For up-to-date information on your new GRE score, head over to this post: The New GRE Scoring Scale: Your Updated Scores.
The good old days of the perfect 1600 are long over. Simply put, the new GRE scoring system is going to be very different, and, frankly, less glamorous. The math section and the verbal section will each have a score range between 130 and 170. Combined, that equals 340 points. So now, the cachet of a perfect score – not that many score that anyway – has definitely been diluted. Saying you scored 170 on the Verbal section doesn’t sound as dramatic as saying you scored 800. Regardless, there are some important facts that you should know about the new GRE scoring system.
1. The Points Will Differ By Increments of 1 not 10.
Remember when the difference between 590 and 600 seemed like the difference between your dream school and that other school? Well, ETS doesn’t want very small differentiations in scores to seem like much larger ones. By making the points in increments of 1, we will be less predisposed, at least ETS hopes, to think that a person who scored 600 did much better than a person who scored 590. At the same time, scores that end in two zeroes seem to be worth much more than scores ending in 90. With the new GRE, scores will end in a units digit, not only a zero. Still, a 150 will still seem much greater than 149, but ETS is hoping not as big as difference as 490 and 500.
2. Greater Variation at the Extreme Scores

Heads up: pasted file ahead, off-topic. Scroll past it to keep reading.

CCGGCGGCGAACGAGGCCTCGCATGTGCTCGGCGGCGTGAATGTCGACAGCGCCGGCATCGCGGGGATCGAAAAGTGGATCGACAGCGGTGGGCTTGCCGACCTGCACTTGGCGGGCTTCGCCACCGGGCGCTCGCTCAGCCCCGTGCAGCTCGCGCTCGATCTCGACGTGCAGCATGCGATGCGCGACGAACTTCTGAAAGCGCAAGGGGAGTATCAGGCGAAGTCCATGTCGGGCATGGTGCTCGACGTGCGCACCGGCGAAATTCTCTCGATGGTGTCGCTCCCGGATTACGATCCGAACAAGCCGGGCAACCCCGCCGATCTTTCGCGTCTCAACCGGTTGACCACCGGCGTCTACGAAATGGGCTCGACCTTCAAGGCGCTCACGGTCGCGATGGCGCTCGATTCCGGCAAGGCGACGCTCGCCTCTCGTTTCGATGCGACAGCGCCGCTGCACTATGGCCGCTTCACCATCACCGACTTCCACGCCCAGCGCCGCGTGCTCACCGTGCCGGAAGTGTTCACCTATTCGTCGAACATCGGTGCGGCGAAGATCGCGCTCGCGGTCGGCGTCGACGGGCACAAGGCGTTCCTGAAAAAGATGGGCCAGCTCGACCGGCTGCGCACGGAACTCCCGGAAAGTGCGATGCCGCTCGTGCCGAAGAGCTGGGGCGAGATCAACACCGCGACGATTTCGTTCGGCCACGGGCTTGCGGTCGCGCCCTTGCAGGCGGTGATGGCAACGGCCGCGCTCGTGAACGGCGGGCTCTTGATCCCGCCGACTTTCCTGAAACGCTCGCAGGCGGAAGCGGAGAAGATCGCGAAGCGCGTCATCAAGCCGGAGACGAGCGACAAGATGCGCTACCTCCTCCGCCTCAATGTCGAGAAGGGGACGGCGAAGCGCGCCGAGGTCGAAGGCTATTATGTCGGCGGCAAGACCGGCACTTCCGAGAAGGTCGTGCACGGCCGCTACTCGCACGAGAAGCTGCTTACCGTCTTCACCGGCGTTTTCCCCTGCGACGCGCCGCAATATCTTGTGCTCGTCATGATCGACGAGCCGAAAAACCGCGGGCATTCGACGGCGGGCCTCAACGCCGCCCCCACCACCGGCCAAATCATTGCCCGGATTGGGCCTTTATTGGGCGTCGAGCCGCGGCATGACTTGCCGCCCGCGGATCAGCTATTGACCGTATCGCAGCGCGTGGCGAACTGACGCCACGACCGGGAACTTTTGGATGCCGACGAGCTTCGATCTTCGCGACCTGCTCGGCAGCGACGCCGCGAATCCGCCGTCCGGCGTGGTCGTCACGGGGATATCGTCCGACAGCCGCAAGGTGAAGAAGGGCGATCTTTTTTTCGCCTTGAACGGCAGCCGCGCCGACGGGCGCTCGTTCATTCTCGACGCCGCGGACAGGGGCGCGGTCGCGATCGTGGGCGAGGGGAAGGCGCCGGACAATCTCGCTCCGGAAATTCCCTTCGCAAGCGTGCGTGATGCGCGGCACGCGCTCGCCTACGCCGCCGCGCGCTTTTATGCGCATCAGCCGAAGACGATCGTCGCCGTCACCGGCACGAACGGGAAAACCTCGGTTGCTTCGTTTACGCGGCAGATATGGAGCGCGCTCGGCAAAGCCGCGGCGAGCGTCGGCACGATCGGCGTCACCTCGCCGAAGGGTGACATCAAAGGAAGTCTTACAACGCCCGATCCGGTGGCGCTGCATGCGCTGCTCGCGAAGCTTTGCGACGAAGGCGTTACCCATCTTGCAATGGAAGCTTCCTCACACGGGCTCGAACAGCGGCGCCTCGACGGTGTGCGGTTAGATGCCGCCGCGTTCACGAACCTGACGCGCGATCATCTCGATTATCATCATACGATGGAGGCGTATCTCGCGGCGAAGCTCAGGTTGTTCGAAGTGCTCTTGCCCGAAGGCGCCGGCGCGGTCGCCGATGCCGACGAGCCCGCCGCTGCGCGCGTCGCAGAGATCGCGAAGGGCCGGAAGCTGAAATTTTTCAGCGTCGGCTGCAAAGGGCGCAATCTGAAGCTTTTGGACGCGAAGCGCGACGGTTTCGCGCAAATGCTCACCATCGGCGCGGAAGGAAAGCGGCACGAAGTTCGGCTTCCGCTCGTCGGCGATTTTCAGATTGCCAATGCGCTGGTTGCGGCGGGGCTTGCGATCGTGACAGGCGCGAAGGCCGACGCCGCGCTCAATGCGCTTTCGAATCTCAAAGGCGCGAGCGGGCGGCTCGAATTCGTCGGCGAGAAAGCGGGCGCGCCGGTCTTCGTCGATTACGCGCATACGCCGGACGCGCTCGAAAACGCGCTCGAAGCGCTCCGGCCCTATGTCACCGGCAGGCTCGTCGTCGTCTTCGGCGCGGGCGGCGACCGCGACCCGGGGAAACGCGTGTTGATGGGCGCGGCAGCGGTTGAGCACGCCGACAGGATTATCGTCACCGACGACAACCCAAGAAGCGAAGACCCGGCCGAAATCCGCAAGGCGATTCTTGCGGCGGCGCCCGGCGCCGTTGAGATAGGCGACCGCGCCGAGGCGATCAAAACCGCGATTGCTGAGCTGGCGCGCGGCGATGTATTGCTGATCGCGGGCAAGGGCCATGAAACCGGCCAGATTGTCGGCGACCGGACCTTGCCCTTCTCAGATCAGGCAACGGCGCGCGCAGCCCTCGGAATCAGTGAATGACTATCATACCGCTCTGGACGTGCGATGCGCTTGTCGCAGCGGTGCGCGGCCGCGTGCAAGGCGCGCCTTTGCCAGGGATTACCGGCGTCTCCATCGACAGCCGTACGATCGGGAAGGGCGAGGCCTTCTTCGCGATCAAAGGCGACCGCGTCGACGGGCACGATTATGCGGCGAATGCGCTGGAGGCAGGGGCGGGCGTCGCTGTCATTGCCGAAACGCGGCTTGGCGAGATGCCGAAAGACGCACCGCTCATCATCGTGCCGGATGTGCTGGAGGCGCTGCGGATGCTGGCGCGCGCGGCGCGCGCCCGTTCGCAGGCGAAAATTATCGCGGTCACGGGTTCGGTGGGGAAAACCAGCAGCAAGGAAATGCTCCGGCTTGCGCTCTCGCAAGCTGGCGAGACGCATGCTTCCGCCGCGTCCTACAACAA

Currently, an 800 in math accounts for the top 5-6% of test takers. If you are part of the CalTech Graduate Admissions Board, you may want to have a more finely graded breakup of the top scores. With the new GRE, a score of 170 will mean you are scoring at the top of that five percent. As to the exact percentage the 170 equates to, we will have to wait until November (see below).
3. New GRE Scores Will not Come Out until November
Your new GRE score, assuming you take the GRE in August and early September, will not be available until November 7th. Eventually, ETS wants to reduce this time to only a few weeks. That amount of time is still much, much longer than the few seconds it takes to receive your scores on today’s current GRE.
4. The Scaling Still Hasn’t Been Established
As far as the new GRE scoring goes, nobody really knows. See, as the scores trickle in during the first couple months of the new GRE, statisticians at ETS will be busy crunching numbers, otherwise known as “norming” the test. They will make sure that only a certain percentage score a 170, 169, etc. As for how many incorrect questions that equates to, and the type of incorrect questions, the statisticians will be busy figuring that out, while those who took the new GRE in the first month will be anxiously awaiting their final scores.
5. Your Old GRE Scores Will Still Count
Finally, if you’ve taken the GRE recently those scores will still be valid up until five years from when you sat for the test. While that number is clear cut, what is far more nebulous is exactly how the scores from the old GRE will equate to the new GRE scores. At the moment, not even ETS can give us anything more than a rough scoring range.
The future is unknown, and this is definitely the case with the new GRE scores. The key is to know the range in which you want to score and come up with a target percentage. After all, regardless of your final score, you ultimately will be competing against other grad-school bound students. Many grad schools will be looking at your percentage scores. Whether your 80% is 156 or 158 shouldn’t make too much difference. The key is to prep diligently so you can reach your full potential, whether that be 95% or 165.